Animating Death in Outer Space: What Really Happens?

After vicious hand-to-hand combat in the airlock, the hero shoves the villain out into the cold vacuum of space, where cosmic radiation immediately burns him to a crisp. Hurrah! Justice!

While this makes for good cinema, it’s not entirely accurate. So what really happens if you’re ejected into outer space without a helmet or spacesuit? Knowing the real physics will help you make decisions on how to animate death in outer space.

 

Physics for Animators outer space
Cosmic sunburn is unpleasant, but is actually the least of your worries.

You’d die within about 10 minutes, and a very uncomfortable 10 minutes it would be. The cause would be just one thing: oxygen deprivation.

Not to say you wouldn’t have other problems. Our bodies have evolved to work with a certain internal and external air pressure, which you know about if you’ve ever had an earache after flying. When you get in the airplane, the air inside your head’s many canals is at ground-level pressure. The air pressure at airplane heights is much lower than at ground level, so unless you take some steps to equalize the two pressures, your eardrums naturally stretch to push outward toward the low pressure.

Anyone who’s experienced this will tell you how painful this is. In outer space, where there’s no air pressure at all, your eardrums would pop right away. While this might seem unpleasant, it wouldn’t kill you.

Shortly afterward, in less than a minute, you’d pass out due to oxygen deprivation. This is lucky for you because the next few minutes are about to get a whole lot worse.

Lack of internal pressure would cause your soft tissues to bruise, and your saliva, tears, and blood would boil (turn to gas) but not from heat. Recall that liquids boil at lower temperatures when air pressure is lower, so lowering pressure is just as effective as heat for making something boil. All this bruising and boiling would cause blood to ooze out of your nose and ears, and the vapor from your boiling blood would expand, causing your skin to bloat. While this would certainly freak you out if you were conscious enough to feel it happening, it wouldn’t kill you.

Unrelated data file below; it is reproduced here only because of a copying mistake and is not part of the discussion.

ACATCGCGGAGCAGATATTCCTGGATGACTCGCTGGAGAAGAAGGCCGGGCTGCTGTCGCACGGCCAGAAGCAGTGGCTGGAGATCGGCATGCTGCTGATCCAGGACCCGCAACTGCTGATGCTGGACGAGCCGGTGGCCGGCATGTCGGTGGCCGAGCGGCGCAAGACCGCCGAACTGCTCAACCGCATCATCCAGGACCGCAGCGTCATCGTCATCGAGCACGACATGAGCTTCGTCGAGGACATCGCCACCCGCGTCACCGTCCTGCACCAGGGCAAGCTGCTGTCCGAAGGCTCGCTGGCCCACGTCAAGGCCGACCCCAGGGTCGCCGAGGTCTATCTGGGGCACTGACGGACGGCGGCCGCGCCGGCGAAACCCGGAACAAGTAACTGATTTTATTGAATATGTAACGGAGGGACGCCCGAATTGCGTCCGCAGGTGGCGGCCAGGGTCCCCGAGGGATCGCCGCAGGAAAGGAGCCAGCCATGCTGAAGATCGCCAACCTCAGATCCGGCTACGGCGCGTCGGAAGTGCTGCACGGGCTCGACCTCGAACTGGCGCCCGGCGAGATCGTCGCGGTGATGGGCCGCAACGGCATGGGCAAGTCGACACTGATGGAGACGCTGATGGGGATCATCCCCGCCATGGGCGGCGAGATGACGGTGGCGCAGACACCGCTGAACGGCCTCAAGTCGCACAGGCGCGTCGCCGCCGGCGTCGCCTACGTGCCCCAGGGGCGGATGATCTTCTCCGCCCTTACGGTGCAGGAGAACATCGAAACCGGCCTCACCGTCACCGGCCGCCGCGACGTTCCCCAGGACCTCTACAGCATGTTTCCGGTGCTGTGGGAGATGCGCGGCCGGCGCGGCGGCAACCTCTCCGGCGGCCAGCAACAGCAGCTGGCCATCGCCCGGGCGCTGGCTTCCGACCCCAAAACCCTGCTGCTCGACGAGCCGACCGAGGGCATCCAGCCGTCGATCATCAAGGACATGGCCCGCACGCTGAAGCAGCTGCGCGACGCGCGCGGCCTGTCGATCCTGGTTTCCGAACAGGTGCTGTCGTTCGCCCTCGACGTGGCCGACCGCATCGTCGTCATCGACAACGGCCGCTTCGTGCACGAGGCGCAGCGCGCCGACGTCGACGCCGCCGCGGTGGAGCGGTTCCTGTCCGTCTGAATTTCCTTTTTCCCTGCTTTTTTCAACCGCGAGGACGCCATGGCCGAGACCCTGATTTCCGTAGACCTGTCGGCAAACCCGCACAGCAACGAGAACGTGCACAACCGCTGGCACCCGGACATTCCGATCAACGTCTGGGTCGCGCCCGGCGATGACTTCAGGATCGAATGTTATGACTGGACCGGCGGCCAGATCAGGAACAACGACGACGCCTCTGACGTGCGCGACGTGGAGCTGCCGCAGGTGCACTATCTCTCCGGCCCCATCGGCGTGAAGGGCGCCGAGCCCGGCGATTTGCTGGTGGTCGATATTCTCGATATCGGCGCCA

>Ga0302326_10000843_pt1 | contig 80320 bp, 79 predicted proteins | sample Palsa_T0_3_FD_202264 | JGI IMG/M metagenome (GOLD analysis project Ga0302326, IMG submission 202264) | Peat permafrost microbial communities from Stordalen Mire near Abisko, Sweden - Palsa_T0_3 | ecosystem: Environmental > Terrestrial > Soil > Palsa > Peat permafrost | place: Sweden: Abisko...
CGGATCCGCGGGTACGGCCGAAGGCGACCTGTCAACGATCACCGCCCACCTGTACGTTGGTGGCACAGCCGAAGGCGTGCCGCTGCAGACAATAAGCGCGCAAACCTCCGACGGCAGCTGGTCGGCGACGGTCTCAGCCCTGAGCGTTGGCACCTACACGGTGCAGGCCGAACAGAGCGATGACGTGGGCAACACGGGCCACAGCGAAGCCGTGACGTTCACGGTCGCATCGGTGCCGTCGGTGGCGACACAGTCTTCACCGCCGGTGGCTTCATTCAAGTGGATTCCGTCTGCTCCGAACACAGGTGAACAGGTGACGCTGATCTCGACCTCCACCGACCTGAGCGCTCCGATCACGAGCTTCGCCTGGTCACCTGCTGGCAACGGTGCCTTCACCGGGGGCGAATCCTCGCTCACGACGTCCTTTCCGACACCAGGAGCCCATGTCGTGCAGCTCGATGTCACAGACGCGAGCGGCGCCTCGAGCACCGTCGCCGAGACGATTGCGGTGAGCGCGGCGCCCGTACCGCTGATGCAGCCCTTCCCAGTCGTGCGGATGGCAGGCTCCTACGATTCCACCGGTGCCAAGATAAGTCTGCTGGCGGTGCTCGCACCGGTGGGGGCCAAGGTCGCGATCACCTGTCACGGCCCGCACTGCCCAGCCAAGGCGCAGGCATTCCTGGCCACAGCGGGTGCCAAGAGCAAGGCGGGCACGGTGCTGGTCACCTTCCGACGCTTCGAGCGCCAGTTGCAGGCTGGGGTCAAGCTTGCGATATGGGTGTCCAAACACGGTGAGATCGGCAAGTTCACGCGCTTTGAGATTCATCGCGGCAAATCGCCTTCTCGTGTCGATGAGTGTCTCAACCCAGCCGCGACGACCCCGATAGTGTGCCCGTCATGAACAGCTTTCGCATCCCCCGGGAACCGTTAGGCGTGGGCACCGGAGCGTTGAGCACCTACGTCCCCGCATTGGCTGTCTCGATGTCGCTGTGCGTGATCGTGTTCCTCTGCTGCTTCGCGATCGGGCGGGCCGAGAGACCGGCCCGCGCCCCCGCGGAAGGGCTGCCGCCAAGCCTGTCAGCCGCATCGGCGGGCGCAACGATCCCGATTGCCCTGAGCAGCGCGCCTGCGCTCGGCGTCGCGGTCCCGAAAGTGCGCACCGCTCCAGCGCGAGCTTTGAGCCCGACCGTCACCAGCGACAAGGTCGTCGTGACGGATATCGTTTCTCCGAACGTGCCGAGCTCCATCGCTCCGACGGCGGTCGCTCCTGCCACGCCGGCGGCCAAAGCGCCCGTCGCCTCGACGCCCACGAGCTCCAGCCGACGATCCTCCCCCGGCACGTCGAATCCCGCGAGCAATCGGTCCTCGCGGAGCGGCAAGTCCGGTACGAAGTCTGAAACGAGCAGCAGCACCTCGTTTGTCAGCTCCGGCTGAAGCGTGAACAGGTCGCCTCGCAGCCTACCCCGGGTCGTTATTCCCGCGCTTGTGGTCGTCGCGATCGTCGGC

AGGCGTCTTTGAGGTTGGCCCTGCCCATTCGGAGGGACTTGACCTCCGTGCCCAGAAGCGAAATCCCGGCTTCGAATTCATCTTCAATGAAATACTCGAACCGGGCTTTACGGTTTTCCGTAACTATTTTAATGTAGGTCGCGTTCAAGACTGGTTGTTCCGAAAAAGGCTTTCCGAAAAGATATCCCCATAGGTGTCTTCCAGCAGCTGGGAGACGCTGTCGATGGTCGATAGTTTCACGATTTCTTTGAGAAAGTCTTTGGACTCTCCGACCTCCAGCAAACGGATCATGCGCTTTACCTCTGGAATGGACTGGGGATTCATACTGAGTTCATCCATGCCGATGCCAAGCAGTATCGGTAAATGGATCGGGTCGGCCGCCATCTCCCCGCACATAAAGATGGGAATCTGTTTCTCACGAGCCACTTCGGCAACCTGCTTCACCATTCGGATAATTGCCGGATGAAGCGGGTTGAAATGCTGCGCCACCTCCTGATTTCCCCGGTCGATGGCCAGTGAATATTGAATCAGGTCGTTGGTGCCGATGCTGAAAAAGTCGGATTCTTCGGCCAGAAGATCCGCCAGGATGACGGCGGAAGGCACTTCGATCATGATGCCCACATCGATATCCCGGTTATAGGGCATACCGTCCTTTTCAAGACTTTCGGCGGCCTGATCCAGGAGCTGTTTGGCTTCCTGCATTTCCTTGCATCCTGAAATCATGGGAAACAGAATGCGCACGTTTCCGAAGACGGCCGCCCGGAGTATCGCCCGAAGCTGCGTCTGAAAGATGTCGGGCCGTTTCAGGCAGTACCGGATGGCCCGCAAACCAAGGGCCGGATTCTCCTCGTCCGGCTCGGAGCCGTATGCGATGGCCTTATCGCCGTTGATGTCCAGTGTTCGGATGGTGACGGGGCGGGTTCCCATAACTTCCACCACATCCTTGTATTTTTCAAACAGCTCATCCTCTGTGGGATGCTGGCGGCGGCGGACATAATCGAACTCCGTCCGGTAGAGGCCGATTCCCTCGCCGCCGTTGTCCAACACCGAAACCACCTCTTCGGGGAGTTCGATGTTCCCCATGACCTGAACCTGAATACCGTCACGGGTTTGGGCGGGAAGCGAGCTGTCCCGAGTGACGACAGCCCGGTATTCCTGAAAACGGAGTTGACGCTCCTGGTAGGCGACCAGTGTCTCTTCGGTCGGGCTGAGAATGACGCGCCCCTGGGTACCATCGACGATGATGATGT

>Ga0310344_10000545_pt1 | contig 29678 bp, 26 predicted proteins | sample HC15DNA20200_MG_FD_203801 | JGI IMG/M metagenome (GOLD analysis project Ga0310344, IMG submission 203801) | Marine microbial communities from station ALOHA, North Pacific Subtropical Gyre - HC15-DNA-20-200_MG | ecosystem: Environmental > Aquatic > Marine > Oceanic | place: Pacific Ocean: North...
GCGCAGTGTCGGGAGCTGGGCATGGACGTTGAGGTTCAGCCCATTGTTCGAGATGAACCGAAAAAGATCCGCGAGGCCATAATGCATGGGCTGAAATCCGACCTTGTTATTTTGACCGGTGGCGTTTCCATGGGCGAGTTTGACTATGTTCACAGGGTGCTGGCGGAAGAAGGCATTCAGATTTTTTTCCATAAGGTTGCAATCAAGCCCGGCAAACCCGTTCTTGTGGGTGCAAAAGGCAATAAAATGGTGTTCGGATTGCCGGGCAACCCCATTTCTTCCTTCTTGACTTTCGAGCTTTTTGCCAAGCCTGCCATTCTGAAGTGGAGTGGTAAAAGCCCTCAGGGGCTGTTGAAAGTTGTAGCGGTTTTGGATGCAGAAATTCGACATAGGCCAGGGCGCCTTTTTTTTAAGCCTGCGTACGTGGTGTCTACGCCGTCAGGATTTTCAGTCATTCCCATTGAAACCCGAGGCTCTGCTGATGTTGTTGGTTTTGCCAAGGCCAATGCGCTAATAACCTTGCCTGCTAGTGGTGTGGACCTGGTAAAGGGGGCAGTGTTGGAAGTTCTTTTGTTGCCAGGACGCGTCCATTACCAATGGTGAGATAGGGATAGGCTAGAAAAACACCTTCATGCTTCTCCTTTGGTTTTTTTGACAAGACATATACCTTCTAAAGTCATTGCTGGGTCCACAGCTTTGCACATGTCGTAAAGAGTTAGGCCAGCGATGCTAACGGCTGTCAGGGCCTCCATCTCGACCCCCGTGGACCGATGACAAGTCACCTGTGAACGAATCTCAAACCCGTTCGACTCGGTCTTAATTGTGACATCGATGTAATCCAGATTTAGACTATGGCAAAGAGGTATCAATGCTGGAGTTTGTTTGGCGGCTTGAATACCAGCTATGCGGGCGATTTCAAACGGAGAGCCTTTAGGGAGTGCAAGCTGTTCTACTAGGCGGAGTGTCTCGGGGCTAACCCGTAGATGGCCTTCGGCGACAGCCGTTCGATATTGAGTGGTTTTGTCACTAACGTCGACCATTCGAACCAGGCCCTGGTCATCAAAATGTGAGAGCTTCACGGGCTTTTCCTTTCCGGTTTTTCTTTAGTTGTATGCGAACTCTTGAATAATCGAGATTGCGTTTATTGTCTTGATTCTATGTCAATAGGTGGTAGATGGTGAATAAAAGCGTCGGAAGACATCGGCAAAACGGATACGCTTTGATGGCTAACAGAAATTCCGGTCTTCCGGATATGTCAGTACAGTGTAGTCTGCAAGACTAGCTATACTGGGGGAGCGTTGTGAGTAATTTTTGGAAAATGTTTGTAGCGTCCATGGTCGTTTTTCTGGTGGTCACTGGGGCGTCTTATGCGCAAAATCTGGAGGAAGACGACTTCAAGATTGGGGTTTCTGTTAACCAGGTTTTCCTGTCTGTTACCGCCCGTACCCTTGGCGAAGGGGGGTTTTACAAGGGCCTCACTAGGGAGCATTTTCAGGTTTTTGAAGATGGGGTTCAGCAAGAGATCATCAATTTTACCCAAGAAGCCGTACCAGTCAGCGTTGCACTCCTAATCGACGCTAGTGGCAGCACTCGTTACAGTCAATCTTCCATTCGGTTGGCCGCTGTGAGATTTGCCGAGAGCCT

Space gloves from NASA
Astronauts wear pressurized suits to keep air pressure at normal levels all around their bodies. Image courtesy of NASA.

Your skin, normally exposed only to light filtered through Earth’s atmosphere, might also get a fast, severe sunburn from starlight or cosmic rays. But while this might be uncomfortable, again it wouldn’t kill you, at least not anytime soon.

Right around this time, about 10 minutes in, you’d die from oxygen deprivation. If you could somehow be rescued before then, everything that’s happened so far could potentially be cured. Your body would still be fairly warm, as it takes a lot of time for heat to dissipate when there’s no air for the heat to leach out to.

So a little boiling, bruising, bloating, bleeding, and sunburn. Not very dramatic, unless taken to extremes. In fact, the few documented cases of exposure (by astronauts and pilots using faulty suits or equipment) tell us that the human body won’t explode, vomit organs, pop its eyeballs, immediately burn, freeze, boil, or do any number of sensational things sometimes depicted in the movies. But because we’ll never see or experience it firsthand, and because we love to see the villain die a horrible death, we’re happy to temporarily forget these facts and enjoy a filmmaker’s imaginative rendition of Death by Outer Space.

You can learn more about depicting outer space with VFX in Chapter 10 of Physics for Animators. Also there’s a great article at IFL Science that describes some of the more gruesome details of the process.

Post Author: Michele Bousquet

Michele Bousquet is the author of Physics for Animators. A longtime animator, teacher, and writer, Michele has written more than 20 books on computer graphics. She holds a Bachelor's Degree in Mathematics and Computer Science from McGill University.